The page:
The Medici Family 

 

Giovanni di Bicci de' Medici

Cosimo de' Medici

Lorenzo de' Medici, The Magnificent

Cosimo I de' Medici, Grand Duke of Tuskany

Pope Leo X

Pope Clement VII

Catherine de' Medici, Queen of France

Pope Clement VII (Giulio de’ Medici)Pope Clement VII

Pope Clement VII (Giulio de’ Medici) was the nephew of Lorenzo the Magnificent.

He was the illegitimate son of Giuliano de’ Medici (1453–1478) and Fioretta Gorini.

An intellectual and a renowned musician, he was a highly discriminating patron whose circle included Baldassare Castiglione and Paolo Giovio.

Educated at Padua University, he travelled extensively in Europe during the Medici exile from Florence (1494–1512).

When the Medici were restored to power, Giulio was appointed Archbishop of Florence and cardinal by his cousin Pope Leo X. He travelled to Rome in 1513 and became Papal Vice-Chancellor in 1517. He is depicted on the left in Raphael’s Leo X with Cardinals Giulio de’ Medici and Luigi de’ Rossi.

In late 1516 he commissioned Sebastiano del Piombo and Raphael to execute altarpieces for his archiepiscopal church, the cathedral of Narbonne, France: Sebastiano’s Resurrection of Lazarus and Raphael’s Transfiguration (pics bellow)

Sebastiani del Piombo
Sebastiano’s Resurrection of Lazarus (left) and Raphael’s Transfiguration (right)

He continued the Medici patronage of Raphael and requested him to design a villa (later known as Villa Madama) outside Rome. Work began around 1518, with the assistance of Giulio Romano and Antonio da Sangallo II. Fresco decorations were painted by Giulio Romano, Giovanni da Udine and Giovanni Francesco Penni, and Baccio Bandinelli produced a pair of stucco Herculean Giants for the gardens. Only part of the villa was completed, and it was largely destroyed in 1527, in the Sack of Rome. Giulio governed Florence from 1519 onwards, and the marble sculpture of Orpheus he ordered from Bandinelli dates from that year. In 1520 he was involved with commissioning Pontormo’s lunette fresco of Vertumnus and Pomona for the saloneof the Medici villa at Poggio a Caiano.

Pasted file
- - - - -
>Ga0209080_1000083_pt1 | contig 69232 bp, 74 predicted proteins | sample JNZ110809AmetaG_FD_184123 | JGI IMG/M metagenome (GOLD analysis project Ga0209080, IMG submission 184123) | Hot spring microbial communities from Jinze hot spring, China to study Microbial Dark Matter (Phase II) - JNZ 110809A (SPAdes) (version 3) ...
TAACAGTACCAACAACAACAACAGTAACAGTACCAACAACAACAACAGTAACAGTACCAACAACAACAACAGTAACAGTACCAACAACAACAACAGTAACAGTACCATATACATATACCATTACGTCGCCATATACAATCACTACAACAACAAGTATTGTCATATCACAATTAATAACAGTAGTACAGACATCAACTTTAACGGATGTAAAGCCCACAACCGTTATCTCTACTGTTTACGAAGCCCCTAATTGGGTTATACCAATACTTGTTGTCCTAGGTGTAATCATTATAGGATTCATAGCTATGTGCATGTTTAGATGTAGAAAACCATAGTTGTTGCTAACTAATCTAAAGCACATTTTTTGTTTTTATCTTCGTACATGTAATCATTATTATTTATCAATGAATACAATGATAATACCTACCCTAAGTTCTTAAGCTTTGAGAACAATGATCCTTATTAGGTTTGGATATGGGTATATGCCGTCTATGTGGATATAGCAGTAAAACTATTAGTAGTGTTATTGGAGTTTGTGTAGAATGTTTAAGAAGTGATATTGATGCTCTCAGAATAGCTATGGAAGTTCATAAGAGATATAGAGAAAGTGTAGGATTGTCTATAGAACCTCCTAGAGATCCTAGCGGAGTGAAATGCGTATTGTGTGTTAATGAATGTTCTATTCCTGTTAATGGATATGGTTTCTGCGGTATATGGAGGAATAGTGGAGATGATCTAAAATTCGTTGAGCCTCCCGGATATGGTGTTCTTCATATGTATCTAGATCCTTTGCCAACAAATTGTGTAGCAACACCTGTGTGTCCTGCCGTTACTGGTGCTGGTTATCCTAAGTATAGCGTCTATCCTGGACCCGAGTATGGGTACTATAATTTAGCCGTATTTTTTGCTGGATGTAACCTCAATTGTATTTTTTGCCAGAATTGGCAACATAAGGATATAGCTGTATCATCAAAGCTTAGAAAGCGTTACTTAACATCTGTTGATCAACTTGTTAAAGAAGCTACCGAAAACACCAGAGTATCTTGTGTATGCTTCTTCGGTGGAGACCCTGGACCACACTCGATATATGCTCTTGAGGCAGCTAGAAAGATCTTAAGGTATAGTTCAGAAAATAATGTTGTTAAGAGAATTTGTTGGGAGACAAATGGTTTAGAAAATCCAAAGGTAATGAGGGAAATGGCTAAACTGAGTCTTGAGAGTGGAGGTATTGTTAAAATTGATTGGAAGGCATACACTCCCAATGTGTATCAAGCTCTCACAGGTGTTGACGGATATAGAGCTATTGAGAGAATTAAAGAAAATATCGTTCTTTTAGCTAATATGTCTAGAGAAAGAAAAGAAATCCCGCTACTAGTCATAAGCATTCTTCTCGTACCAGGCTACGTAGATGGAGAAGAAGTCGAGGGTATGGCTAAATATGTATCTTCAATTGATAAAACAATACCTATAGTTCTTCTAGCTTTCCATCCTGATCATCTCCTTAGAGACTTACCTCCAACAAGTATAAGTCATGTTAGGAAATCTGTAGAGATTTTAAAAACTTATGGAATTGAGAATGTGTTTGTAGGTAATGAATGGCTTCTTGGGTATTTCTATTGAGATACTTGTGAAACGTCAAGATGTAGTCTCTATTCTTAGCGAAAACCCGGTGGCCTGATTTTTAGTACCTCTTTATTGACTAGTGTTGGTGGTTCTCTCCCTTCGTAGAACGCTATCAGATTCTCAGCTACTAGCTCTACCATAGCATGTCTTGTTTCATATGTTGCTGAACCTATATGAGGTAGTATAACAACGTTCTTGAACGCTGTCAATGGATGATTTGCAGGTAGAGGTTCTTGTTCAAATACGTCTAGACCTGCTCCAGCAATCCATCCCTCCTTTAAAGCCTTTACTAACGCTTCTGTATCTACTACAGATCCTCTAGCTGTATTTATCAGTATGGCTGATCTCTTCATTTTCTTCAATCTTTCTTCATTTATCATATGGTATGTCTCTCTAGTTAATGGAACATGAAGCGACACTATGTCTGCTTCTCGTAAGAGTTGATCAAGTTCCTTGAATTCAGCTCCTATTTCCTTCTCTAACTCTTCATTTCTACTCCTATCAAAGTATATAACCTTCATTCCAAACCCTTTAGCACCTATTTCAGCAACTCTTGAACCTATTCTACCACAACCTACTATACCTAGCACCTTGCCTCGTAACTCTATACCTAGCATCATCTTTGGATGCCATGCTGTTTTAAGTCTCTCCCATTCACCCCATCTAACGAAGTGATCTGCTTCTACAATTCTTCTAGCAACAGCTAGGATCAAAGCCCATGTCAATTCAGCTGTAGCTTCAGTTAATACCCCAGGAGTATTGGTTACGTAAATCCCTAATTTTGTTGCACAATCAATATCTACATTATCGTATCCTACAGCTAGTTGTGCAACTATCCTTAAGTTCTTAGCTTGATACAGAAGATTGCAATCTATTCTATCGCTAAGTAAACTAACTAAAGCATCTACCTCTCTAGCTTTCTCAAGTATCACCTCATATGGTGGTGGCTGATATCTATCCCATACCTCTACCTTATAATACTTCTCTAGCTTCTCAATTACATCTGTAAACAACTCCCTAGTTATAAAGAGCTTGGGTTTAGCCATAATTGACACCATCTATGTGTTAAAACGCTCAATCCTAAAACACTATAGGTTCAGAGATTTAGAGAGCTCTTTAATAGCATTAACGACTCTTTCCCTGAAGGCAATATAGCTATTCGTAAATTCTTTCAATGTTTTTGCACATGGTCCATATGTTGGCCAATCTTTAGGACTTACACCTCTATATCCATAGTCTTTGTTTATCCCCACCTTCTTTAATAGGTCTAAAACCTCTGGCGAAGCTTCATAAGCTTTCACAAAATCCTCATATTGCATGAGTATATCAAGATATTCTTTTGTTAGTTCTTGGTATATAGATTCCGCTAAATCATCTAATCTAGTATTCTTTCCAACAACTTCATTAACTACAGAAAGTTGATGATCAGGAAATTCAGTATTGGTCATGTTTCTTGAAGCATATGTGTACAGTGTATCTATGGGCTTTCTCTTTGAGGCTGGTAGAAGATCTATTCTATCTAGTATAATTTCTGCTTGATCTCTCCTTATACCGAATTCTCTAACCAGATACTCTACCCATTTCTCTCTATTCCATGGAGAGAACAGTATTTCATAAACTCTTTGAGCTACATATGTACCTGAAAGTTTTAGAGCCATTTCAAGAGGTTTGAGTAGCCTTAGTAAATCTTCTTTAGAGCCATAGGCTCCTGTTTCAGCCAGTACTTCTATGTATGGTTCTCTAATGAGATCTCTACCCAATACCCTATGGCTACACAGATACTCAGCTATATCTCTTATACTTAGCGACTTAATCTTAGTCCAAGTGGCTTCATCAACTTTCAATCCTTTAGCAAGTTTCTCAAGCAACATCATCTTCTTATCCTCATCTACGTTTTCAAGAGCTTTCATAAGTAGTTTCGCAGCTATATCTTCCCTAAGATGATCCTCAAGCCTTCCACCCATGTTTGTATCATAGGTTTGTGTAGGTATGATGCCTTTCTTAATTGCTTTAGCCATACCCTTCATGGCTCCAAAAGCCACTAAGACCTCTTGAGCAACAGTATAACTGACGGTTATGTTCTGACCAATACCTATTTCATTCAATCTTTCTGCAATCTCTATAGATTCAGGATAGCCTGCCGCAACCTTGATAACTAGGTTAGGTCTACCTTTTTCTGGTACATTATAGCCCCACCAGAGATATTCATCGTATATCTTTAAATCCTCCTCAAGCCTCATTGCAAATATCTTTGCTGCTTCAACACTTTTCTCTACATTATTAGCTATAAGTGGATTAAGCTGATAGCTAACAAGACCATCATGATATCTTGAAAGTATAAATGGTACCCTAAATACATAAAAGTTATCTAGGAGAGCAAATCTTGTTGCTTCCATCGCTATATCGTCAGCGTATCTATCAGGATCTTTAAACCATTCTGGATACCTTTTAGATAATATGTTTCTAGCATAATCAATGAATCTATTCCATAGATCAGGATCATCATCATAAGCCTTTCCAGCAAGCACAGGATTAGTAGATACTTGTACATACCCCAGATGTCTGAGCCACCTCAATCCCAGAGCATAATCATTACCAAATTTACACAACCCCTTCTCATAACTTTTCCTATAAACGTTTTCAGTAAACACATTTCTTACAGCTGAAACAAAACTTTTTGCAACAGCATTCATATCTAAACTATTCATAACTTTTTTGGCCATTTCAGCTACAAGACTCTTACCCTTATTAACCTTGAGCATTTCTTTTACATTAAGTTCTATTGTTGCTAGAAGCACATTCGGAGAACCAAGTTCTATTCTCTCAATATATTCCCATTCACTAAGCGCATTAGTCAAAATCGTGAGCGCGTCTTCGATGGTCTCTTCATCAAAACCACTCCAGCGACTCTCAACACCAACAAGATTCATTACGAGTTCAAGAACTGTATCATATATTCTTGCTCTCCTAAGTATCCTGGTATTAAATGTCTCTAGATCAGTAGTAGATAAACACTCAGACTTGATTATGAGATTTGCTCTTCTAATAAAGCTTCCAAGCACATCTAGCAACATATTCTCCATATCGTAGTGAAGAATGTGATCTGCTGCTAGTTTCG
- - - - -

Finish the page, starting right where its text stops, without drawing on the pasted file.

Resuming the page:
Giulio was elected Pope, at the age of 45, on 19 November 1523 and took the title Clement VII: the decorations for his coronation were produced by Bandinelli. Clement continued the decoration by Giulio Romano and Penni of the Sala di Costantino, in which they incorporated a portrait of Clement as Pope Leo I. On 10 December 1523 Clement confirmed the commission given by Leo X to Michelangelo to design a chapel at San Lorenzo in Florence for Medici family tombs. In January 1524 he asked Michelangelo to design a library at S Lorenzo to display the Medici book collection to the public.

Numerous drawings exist for these two projects, and the surviving correspondence reveals Clement’s high degree of involvement: he requested an unusual design with small figures for the ceiling and asked Paolo Giovio to devise an inscription for the entrance to the reading-room of the Biblioteca Laurenziana; he even specified the type of wood to be used for the desks and ceiling of the library.

By 1525 Sebastiano had produced two further works for Clement; a head of Christ and a Holy Family; the latter is identified with the Holy Family with St John the Baptist.

In 1525 Clement commissioned Bandinelli to produce a statue of Hercules and Cacus (photo below) for the Piazza della Signoria, Florence as a pendant to Michelangelo’s David.

Hercules and Cacus
Hercules and Cacus by Bandinelli, Piazza della Signoria, Florence

During the Sack of Rome on 6 May 1527, Clement took refuge in Castel Sant’Angelo; he then fled to Orvieto and Viterbo, where he remained in exile. After his return to Rome in October 1528, he vowed, according to Vasari, to order bronze statues of the Deadly Sins for the gate-tower of Castel Sant’Angelo to commemorate this traumatic event. The commission was given to Bandinelli but never executed. Sebastiano’s magnificent portrait of Clement VII dates from this period. Benvenuto Cellini, who was master of the Papal Mint from 1529 to 1534, produced seals, medals and finely wrought coins bearing the Pope’s portrait with the highly personal iconography of the obverses chosen by Clement himself. Cellini also produced a renowned papal morse.

After 1529 Clement concentrated his resources on completing the Medici Chapel and the Biblioteca Laurenziana. From November 1529 to March 1530 Clement was in Bologna to crown Charles V as Holy Roman Emperor, and Sebastiano drew a double portrait of them that currently is at the British Museum. In 1531 Clement rewarded Sebastiano for his loyalty by appointing him keeper of the papal seal, the Piombo. For the marriage of Henry II of France to Clement’s niece Catherine de’ Medici in 1533, Clement commissioned a jeweled unicorn’s horn as a gift. In August 1533 Clement commissioned Michelangelo to fresco the Last Judgement  on the altar wall of the Sistine Chapel. Work was started only after Clement’s death. His tomb was begun by Bandinelli but completed by assistants after 1540.